Table 1.  Demographics of Patients Undergoing Live-Donor Hepatectomya
Demographics of Patients Undergoing Live-Donor Hepatectomya

Most donor operations (79%) were in large hospitals. All operations were performed in urban hospitals and most were performed in the Northeast (41%) or West (42%). Almost all operations were performed at teaching hospitals (99%) (Table 1).

At least 1 complication was reported in 23% of living liver donors (Table 2). The most common class of complication was respiratory (41% of complications). Major complications (Clavien grade III or higher) were reported in 5% (Table 2). Most complications were either ileus not requiring nasogastric tube decompression (27% of complications) or atelectasis (26% of complications) (Table 3).

Table 2.  Percentage of Living Liver Donors With Each Category of Complication From Initial Hospitalization
Percentage of Living Liver Donors With Each Category of Complication From Initial Hospitalization
Table 3.  Complications of Live-Donor Hepatectomy During Initial Hospitalization
Complications of Live-Donor Hepatectomy During Initial Hospitalization

None of the factors we examined (age: odds ratio [OR] for decade increase, 1.13; 95% CI, 0.85-1.52), nonwhite race (OR, 0.86; 95% CI, 0.62-1.18), female sex (OR, 0.88; 95% CI, 0.57-1.37), nonprivate insurance status (OR, 1.01; 95% CI, 0.71-1.43), any Charlson Comorbidity Index score (OR, 0.69; 95% CI, 0.09-5.53), large hospital size (OR, 0.88; 95% CI, 0.59-1.32), and high liver transplant volume (OR, 0.76; 95% CI, 0.36-1.60) were significantly associated with any complication. Similarly, none of the patient or hospital factors were associated with major complications or any category of complication.

The median initial hospital LOS was 7.1 days (interquartile range, 6-8; range, 1-39). Having any complication was associated with a 36% increase (incidence rate ratio [IRR], 1.36; 95% CI, 1.16-1.58; P < .001) in LOS. Having a major complication was associated with a 69% increase (IRR, 1.69; 95% CI, 1.26-2.27; P = .001) in LOS. All major classes of complication, except for respiratory and bleeding, were associated with a statistically significant increase in LOS. Venous thromboembolism was associated with the greatest increase (IRR, 2.22; 95% CI, 1.59-3.12; P < .001).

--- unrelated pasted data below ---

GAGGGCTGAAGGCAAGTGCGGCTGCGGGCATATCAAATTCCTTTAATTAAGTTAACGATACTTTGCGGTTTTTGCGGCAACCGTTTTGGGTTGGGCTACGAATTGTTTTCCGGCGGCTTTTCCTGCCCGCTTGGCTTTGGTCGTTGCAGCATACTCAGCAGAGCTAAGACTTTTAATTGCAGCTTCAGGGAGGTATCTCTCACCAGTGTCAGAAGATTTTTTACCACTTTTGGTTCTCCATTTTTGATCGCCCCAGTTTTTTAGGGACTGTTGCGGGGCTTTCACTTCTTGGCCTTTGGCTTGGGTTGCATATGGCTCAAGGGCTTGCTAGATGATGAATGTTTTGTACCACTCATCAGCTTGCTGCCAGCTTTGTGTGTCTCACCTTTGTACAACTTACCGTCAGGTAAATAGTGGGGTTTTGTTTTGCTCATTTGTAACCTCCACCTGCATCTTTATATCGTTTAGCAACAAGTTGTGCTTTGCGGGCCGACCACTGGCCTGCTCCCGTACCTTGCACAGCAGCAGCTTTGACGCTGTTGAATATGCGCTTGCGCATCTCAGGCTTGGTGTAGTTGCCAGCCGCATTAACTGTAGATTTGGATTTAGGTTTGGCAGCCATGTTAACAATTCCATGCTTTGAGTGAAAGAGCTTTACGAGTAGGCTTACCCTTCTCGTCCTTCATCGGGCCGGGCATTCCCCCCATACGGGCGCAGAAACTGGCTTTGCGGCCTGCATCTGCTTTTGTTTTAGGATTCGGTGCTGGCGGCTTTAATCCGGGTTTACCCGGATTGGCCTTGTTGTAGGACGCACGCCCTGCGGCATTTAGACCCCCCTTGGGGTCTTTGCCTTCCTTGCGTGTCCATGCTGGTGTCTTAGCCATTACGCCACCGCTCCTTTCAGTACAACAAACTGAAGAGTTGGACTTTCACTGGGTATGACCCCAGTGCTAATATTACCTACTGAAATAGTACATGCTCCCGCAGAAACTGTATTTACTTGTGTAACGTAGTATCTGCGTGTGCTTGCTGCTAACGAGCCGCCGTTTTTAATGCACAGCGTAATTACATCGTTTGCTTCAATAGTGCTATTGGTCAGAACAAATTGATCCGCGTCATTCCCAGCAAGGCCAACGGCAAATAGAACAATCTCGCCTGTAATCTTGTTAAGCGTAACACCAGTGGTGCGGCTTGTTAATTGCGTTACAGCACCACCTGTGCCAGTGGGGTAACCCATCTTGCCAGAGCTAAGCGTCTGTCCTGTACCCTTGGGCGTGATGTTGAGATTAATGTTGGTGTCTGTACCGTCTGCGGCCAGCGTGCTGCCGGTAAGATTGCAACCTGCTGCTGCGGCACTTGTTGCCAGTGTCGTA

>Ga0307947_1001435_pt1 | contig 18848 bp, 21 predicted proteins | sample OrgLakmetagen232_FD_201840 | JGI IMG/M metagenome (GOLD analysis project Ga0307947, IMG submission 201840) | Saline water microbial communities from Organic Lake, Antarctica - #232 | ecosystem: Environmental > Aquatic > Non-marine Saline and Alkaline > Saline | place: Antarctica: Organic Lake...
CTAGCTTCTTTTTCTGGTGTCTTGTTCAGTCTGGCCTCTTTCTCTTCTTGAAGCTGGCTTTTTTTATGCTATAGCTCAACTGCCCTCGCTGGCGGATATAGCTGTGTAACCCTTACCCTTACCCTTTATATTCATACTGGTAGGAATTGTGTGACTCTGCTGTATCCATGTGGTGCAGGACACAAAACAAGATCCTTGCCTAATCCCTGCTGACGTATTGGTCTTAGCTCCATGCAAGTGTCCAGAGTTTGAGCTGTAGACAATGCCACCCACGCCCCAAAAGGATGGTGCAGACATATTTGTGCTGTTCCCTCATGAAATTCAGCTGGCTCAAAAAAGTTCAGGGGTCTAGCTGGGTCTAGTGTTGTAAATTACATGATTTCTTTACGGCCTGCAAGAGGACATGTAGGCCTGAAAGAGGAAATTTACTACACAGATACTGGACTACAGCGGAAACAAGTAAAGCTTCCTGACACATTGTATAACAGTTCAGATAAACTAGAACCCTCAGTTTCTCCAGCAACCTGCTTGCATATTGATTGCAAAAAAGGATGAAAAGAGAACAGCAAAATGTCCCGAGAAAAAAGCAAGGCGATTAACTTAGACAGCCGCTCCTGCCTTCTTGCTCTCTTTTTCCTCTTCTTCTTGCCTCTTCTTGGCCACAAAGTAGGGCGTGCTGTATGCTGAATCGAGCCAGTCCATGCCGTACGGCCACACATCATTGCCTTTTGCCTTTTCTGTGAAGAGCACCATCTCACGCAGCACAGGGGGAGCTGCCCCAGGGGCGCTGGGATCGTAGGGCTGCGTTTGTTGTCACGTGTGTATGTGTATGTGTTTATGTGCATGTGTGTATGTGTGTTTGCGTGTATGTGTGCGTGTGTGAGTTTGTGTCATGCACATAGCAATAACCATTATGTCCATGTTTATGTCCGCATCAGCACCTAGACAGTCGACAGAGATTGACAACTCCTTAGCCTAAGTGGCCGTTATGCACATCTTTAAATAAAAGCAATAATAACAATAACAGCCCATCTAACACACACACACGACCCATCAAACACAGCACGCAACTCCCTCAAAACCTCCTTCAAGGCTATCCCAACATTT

The median total charge for the initial hospital stay was $62 001 (interquartile range, $42 977-$100 219; range, $13 066-$386 172). On average, having any complication was associated with a 25% increase in total charges (IRR, 1.25; 95% CI, 1.09-1.44; P = .002). Major complications were associated with a 32% increase (IRR, 1.32; 95% CI, 1.01-1.73; P = .04) in total charges. Venous thromboembolism was associated with the largest increase in total charges (IRR, 2.29; 95% CI, 1.41-3.72; P = .001).


In this national study of complications following living liver donation, 23% of donors had at least 1 postoperative complication, but only 5% were major (Clavien grade III or higher). We were unable to identify any patient- or hospital-level factors associated with having a complication.

Our estimates of the overall postoperative complication rate are similar to previous studies. In the A2ALL cohort study, a slightly higher rate was reported (38%).3 As in A2ALL, there was a lack of severe cardiac complications. Severe complications identified included acute respiratory failure requiring reintubation and patients who required reoperation. As in A2ALL, there were no deaths reported in the NIS, although there have been 7 deaths after live liver donation.15

One difference between previous studies and ours was fewer reported biliary complications. In previous studies, biliary leak has been a top complication.16,17 We found that only 2% of living donors had a hepatobiliary complication during the hospitalization for the donor operation. The reasons for this discrepancy include the lack of longitudinal follow-up in the NIS, lack of an explicit ICD-9 code for biliary leak, and differences in definitions of biliary leak.

Using the NIS to estimate postoperative complications has distinct limitations. Because only the original hospitalization could be identified, information on late postoperative complications is lacking. There are no distinct ICD-9 procedure codes for right and left hepatectomy. This is problematic because of different rates of complications associated with each procedure18,19; however, there are no differences in the risk for a catastrophic event (early death or acute liver failure) among the different resection types.15 In addition, we were unable to adjust for other variables that have been associated with increased risk for complication including operative time, intraoperative blood loss, and preoperative liver function tests.3

Despite limitations in the available data, using the NIS, we were for the first time able to generate nationally representative estimates for perioperative complications following live-donor hepatectomy and evaluate patient- and hospital-level risk factors for complications. Most (95%) of the complications following donor hepatectomy are minor, lending support to the continued practice of live liver donation in the context of rigorous donor screening and transparent patient counseling.

Section Editor: Richard D. Schulick, MD, MBA; Pamela A. Lipsett, MD, MPHE.
Back to top
Article Information

Corresponding Author: Dorry L. Segev, MD, PhD, Transplant Surgery, Johns Hopkins Medical Institutions, 720 Rutland Ave, Ross 771B, Baltimore, MD 21205 (dorry@jhmi.edu).